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Austria: A Socialist Campaign to defeat the far-right
MORE THAN 20,000 people took to the streets of Vienna on Saturday 12 February. This demonstration, lasting more than five hours, became the most lively and determined march organised so far against Austria's new right-wing government.
Per Olsson, reports from Vienna
The demo was called by a bloc of different left organisations, including the newly formed Sozialistische LinksPartei (SLP), [the Socialist Left Party, the Austrian section of the Committee for a Workers' International (CWI)].
The march went through Vienna and ended in Dobling, in front of the huge working-class estate still named Karl Marx Hof, famous as the scene of fierce fighting when workers fought police, troops and the fascist Heimwehr during the brief civil war in February 1934. (see last week's Socialist)
The demonstration was cheered and applauded by the spectators on the pavements or looking out from windows. The air was filled with political slogans, singing of the Internationale, speeches and music. At least 3,000 copies of a special SLP broadsheet were sold.
City of protest
VIENNA HAS been a city of demonstrations and protests since the formation of a "black and blue" government on 2 February, a coalition between the conservative People's Party (OVP) and Jorg Haider's extreme-right Freedom Party (FPO).
Each night last week thousands of people assembled at the starting point, outside the Hofburg presidential palace, and walked through the workers' districts of Vienna. These demonstrations have played a key role in providing an alternative to all that want to take an active stand against
the government. It has also given a radical voice to the discontent and anger that has developed in Austria over recent years.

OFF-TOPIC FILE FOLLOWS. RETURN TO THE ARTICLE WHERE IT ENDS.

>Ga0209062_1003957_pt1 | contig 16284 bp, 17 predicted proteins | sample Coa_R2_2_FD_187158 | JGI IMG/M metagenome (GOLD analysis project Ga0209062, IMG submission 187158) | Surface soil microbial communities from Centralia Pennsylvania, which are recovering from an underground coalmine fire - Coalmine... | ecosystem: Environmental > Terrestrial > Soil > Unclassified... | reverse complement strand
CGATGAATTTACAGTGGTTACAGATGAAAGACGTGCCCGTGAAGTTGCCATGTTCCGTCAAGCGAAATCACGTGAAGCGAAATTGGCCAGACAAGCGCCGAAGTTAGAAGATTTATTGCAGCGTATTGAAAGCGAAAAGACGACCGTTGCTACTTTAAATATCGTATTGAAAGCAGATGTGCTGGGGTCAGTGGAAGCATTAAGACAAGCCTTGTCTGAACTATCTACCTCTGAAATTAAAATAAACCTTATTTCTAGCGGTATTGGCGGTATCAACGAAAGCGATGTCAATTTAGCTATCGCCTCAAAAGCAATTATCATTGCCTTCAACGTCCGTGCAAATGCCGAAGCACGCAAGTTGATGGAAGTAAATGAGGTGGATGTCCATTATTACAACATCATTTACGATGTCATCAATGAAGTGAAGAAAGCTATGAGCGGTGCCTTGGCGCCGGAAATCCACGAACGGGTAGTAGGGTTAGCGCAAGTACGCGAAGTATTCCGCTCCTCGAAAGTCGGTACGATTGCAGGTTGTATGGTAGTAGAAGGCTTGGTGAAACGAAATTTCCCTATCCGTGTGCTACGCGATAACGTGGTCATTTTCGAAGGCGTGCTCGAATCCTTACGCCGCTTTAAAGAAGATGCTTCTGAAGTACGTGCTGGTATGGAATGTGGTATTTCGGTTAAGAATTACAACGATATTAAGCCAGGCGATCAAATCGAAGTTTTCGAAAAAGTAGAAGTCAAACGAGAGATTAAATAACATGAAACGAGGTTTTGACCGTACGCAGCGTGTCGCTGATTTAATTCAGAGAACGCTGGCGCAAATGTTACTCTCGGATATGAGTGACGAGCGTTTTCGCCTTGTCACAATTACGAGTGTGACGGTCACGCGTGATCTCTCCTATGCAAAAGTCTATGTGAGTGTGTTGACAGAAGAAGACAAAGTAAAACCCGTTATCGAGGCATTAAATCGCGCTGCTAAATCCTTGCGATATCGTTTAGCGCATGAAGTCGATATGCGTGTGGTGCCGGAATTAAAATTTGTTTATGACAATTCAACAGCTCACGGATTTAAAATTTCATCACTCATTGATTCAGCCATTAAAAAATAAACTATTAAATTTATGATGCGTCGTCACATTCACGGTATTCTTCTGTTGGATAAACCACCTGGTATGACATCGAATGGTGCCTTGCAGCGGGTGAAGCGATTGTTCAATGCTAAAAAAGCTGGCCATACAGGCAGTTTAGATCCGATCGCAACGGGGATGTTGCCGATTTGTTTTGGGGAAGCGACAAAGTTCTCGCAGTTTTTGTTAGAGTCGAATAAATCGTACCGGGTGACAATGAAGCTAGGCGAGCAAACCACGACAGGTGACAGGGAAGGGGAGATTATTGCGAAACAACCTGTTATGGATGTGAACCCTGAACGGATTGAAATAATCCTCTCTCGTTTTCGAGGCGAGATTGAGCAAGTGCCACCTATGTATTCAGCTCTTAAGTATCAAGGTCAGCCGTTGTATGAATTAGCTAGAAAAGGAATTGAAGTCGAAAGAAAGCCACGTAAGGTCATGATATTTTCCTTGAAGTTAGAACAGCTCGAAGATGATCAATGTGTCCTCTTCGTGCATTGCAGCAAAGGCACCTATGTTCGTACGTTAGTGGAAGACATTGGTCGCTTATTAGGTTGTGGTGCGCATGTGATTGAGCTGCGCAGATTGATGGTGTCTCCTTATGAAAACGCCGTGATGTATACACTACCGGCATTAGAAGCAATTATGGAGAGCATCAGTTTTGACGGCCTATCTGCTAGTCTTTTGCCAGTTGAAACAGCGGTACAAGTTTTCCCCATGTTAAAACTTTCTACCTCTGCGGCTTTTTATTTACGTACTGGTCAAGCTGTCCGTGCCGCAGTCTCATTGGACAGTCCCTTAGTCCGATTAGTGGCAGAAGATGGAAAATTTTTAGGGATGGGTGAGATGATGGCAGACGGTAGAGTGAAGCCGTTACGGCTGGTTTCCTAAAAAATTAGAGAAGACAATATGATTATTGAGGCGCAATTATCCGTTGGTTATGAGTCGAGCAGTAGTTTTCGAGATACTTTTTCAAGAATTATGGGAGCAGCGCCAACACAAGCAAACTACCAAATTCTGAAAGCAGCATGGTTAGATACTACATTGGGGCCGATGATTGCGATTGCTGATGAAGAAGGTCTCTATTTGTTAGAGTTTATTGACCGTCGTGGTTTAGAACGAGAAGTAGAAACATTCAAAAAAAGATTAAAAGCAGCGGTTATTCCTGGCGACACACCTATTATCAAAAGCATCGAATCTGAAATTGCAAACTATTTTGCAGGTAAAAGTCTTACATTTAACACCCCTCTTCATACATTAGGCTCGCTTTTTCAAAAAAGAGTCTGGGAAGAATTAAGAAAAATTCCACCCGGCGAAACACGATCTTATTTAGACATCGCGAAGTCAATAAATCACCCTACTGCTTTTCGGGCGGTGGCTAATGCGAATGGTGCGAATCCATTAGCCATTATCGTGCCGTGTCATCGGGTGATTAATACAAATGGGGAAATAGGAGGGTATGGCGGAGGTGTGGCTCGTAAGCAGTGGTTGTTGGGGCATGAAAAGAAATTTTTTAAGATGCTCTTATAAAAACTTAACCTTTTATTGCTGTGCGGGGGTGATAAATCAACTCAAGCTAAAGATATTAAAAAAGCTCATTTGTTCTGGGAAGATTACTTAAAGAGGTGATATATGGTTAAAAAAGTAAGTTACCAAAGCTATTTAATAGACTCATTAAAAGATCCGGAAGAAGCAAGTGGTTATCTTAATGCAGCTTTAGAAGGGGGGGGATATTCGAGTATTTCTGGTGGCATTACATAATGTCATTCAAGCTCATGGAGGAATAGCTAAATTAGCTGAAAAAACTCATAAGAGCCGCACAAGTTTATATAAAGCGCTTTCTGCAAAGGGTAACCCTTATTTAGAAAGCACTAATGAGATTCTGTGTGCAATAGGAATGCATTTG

However, the movement has reached a point where it has to take a further step. It is now obvious that daily demonstrations of thousands alone will not bring down the government. The "Widerstand" (resistance), the main slogan of the movement, has to become broader.
However, there are many obstacles to overcome. The leaders of the OGB (the Austrian TUC), are not prepared, at this stage, to organise a fightback.
The trade union leaders are living in the past. They want to maintain the old "social partnership" between the classes that the bosses are deserting. The ruling class now want to replace "Social Partnership" with a de-regulated and so-called flexible labour market. This is why they were prepared to support the formation of an OVP-FPO coalition and to see how far it can go.
Nevertheless, there are sections of the trade union movement, like the railway workers, that are discussing the possibility of taking strike action against the government. Our call for a "Warnstrike" (warning strike) is getting a good response amongst the demonstrators.
What is needed now is a definite date to be set and committees of action, involving shop stewards, immigrants, school students and students that are prepared to organise such a warning strike, from below if necessary. The SLP is campaigning for such a course of action and this will be the message sent out by the day of action and the school student strike on 18 February.
It will then be followed by a big demonstration the day after. It is almost certain that this demonstration will be bigger than the 70,000-strong demonstration organised on 12 November last year in response to Haider's election gains.
BUT WHAT will happen afterwards? The movement so far has been united in its hatred towards the new government. The next phase in the struggle against the "black-blue" coalition will inevitably bring more to the fore the question of what kind of government we need to replace it.
There can be no trust in the established parties. The Social Democrats (SPO), the trade union bureaucrats and the traditional capitalist parties all are responsible for the rise of Haider. Their pro-capitalist policies of privatisation, welfare cuts and promoting racism, made it possible for the FPO to become the biggest extreme right-wing party in Europe.
The SLP is against every capitalist government. A return to the "old" SPO-OVP coalition is not an alternative to the present one. Haider's electoral support was built upon the increasing alienation from the old coalition.
The fight against Haider is a fight to build an alternative to all the parties that stand on the basis of capitalism. The struggle against the extreme right and racism is part of the fight against unemployment, cuts, privileges and capitalism. It is a struggle for socialism and a government that acts in the interest of working people - a socialist government.
In The Socialist 18 February 2000: